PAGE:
Last month, Texas Instruments announced plans to build a 300mm wafer multi-fab complex in Sherman, Texas. The chipmaker stated the facility would be big enough to accommodate four fabs, and construction on the first two facilities will commence next year. It intends for the new production hub to begin rolling out components in 2025.
The corporation stated it would invest up to $30 billion in the North Texas site to support its activities long-term.
Details on TI’s New 300mm Multi-Fab Facility
At present, TI has not disclosed the specifics of its new site, such as its square footage or expected wafer output. However, the details the firm did offer indicates it will have an important role in its future operations.
The company revealed that the factory would eventually employ over 3,000 people directly and make embedded analog components. CEO Rich Templeton said the plant would fabricate products with applications in the automotive and industrial segments.
Although the factory will not go online in time to address the global chip shortage, it will support one sector that has been heavily impacted by the bottleneck.
Automobile manufacturers utilize parts made with a 300mm process to enable various essential vehicle functions. But operators in the sector the world over have initiated temporary plant closures due to the semiconductor crunch. Consulting company AlixPartners estimated the lack of components would cost the auto industry $210 billion this year.
Once TI’s plant kicks off production, its output will prevent similar IC crunches from consuming the vehicle sector again.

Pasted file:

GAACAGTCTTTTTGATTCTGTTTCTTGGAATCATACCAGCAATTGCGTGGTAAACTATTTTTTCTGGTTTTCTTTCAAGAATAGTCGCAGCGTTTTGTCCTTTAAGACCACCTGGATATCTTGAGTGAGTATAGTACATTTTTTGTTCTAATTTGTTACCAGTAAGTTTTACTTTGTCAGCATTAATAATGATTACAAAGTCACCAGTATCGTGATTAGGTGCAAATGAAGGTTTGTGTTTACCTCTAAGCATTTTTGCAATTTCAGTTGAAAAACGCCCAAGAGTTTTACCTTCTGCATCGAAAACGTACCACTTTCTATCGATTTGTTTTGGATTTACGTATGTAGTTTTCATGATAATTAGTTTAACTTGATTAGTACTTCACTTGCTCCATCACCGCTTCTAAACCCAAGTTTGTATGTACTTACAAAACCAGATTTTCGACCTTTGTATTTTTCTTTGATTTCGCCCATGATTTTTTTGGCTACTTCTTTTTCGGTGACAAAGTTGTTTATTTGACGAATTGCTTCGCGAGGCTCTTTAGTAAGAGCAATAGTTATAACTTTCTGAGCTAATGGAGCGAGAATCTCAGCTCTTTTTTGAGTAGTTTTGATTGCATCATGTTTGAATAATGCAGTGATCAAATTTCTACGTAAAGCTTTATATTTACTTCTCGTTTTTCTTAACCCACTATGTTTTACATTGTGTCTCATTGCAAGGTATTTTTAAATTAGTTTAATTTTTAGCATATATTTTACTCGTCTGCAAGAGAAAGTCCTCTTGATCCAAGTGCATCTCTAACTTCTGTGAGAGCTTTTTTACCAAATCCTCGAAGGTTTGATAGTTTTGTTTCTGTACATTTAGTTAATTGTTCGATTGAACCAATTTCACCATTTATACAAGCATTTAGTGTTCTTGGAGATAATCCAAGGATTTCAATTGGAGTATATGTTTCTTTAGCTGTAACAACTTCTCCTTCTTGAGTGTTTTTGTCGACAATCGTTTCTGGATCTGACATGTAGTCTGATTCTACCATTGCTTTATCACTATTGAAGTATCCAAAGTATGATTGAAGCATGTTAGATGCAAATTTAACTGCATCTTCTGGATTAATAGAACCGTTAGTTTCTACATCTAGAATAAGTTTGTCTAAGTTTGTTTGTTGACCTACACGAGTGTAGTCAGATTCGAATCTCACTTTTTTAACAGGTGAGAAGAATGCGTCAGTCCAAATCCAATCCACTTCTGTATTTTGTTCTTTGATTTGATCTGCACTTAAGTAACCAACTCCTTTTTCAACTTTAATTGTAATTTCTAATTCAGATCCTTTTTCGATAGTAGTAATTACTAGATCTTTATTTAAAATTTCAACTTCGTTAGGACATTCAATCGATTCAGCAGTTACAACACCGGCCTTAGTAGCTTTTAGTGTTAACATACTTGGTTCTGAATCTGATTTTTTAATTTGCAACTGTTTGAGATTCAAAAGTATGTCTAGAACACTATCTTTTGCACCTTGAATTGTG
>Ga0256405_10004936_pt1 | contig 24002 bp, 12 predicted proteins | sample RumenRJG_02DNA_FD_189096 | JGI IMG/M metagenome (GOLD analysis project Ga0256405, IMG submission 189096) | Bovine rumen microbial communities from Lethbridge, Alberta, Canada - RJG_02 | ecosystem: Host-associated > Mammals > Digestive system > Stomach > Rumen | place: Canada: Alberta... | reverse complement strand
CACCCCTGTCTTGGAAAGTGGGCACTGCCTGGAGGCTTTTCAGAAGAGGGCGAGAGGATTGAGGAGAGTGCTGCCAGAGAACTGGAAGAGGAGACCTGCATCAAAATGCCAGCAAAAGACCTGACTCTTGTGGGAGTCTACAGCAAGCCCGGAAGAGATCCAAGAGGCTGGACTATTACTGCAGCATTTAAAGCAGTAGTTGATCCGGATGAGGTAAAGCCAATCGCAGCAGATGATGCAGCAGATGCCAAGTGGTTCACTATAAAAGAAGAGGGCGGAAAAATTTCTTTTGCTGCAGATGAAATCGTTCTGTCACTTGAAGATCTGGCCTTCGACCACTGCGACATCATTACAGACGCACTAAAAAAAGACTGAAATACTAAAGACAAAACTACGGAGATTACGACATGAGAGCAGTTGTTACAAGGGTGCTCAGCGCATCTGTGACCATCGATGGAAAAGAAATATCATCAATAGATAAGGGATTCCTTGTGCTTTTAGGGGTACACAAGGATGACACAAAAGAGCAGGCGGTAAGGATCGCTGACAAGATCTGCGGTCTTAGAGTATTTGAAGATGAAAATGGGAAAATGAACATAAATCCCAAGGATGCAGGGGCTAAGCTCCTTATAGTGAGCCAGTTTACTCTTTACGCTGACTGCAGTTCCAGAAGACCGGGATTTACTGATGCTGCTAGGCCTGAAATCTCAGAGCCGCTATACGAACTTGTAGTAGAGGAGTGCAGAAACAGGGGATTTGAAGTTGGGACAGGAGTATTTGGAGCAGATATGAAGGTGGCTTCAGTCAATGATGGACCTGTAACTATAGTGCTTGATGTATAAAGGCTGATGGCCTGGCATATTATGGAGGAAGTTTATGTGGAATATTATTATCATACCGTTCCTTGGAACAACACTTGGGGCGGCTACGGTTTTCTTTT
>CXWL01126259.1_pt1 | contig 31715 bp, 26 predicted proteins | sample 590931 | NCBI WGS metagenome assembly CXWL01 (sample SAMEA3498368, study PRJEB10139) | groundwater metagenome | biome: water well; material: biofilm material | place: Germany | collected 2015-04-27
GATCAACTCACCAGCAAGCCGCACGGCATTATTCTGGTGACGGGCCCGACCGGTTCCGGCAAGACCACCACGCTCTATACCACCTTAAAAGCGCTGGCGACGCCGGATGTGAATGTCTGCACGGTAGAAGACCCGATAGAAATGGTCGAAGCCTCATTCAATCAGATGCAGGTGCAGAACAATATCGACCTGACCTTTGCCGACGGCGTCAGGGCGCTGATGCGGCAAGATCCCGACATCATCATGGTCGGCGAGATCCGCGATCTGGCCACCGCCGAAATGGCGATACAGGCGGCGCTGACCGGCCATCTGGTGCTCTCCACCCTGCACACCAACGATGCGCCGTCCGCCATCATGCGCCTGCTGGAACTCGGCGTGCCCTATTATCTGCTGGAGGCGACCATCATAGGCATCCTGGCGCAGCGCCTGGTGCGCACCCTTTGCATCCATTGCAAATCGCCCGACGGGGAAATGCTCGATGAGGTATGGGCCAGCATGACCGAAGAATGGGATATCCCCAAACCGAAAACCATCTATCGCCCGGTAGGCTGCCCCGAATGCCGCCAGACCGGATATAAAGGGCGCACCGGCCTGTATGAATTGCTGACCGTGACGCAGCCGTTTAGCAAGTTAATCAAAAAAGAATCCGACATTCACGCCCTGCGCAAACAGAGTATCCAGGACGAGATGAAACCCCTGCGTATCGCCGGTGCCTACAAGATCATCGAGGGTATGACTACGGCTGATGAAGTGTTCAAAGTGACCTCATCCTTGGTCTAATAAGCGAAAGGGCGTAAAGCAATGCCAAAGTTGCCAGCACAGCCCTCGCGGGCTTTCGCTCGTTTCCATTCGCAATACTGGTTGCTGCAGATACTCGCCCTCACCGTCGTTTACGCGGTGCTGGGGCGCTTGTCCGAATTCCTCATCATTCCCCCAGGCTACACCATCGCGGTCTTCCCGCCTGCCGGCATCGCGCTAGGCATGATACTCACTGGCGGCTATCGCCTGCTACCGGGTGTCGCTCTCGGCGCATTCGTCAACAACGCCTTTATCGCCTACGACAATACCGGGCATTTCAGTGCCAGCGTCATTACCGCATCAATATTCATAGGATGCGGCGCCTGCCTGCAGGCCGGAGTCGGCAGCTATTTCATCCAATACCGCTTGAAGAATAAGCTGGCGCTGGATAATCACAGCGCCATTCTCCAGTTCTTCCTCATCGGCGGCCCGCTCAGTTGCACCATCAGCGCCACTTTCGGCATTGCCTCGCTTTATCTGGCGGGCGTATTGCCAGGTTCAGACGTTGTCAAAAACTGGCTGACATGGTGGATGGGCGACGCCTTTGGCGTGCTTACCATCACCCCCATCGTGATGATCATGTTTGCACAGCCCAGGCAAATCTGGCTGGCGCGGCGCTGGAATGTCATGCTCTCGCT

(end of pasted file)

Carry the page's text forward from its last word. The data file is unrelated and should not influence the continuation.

Plus, the firm will likely benefit from going against the grain of the broader semiconductor industry. Leading IDMs like Intel and foundries like TSMC are currently spending billions on building fabs with highly advanced processes. Those providers establish sites with cutting-edge nodes because it enables them to charge higher fees for their products and services. But their decision-making has also created an opportunity for a manufacturer to fabricate lots of feature components.
TI constructing a significant 12-inch wafer facility in the United States is also a shrewd move as many automakers operate assembly centers in North America. That means the corporation could transport merchandise to its customers without worrying about expensive overseas tariffs. It will also save on logistics costs by serving large buyers based in the same region as its complex.
TI’s Other Production Capacity Expansion Plans
The American chipmaker’s production capacity expansion roadmap extends past its multi-fab complex in Sherman.
Last April, the corporation revealed that it would establish a $3.2 billion 300mm factory, RFAB2, in Richmond, Texas. The new plant will complement RFAB1, another 300mm plant in the same city, and will start making components in 2H22. In addition, TI acquired a Lehi, Utah-based 12-inch wafer manufacturing center from Micron Technology last June for $900 million. The firm expects its acquisition to start fabricating microelectronics, including 45nm and 65nm products, in early 2023.
As opposed to its North Texas complex, those factories could reduce the impact of the global chip shortage.
Moreover, the Utah plant could help Apple stabilize its product output in the coming years. According to an iFixit teardown of the iPhone 13, TI supplied crucial power management ICs to the mobile device. The site also noted that the smartphone featured more of the Texas manufacturer’s wares than the previous generation.
TI’s closer relationship with Apple contributed to the growth of its Q2 2021 revenue, which exceeded $4.6 billion.
The chipmaker’s new facility will help bolster its income by producing a steady stream of handset components. The plant should also reassure its partner that it has taken steps to reinforce its output, which has been constrained during the bottleneck. Apple CEO Tim Cook said his company lost out on $6 billion in sales due to inadequate parts supplies.
By expanding its capacity, TI will protect its clients and itself from the fallout of similar losses in the future.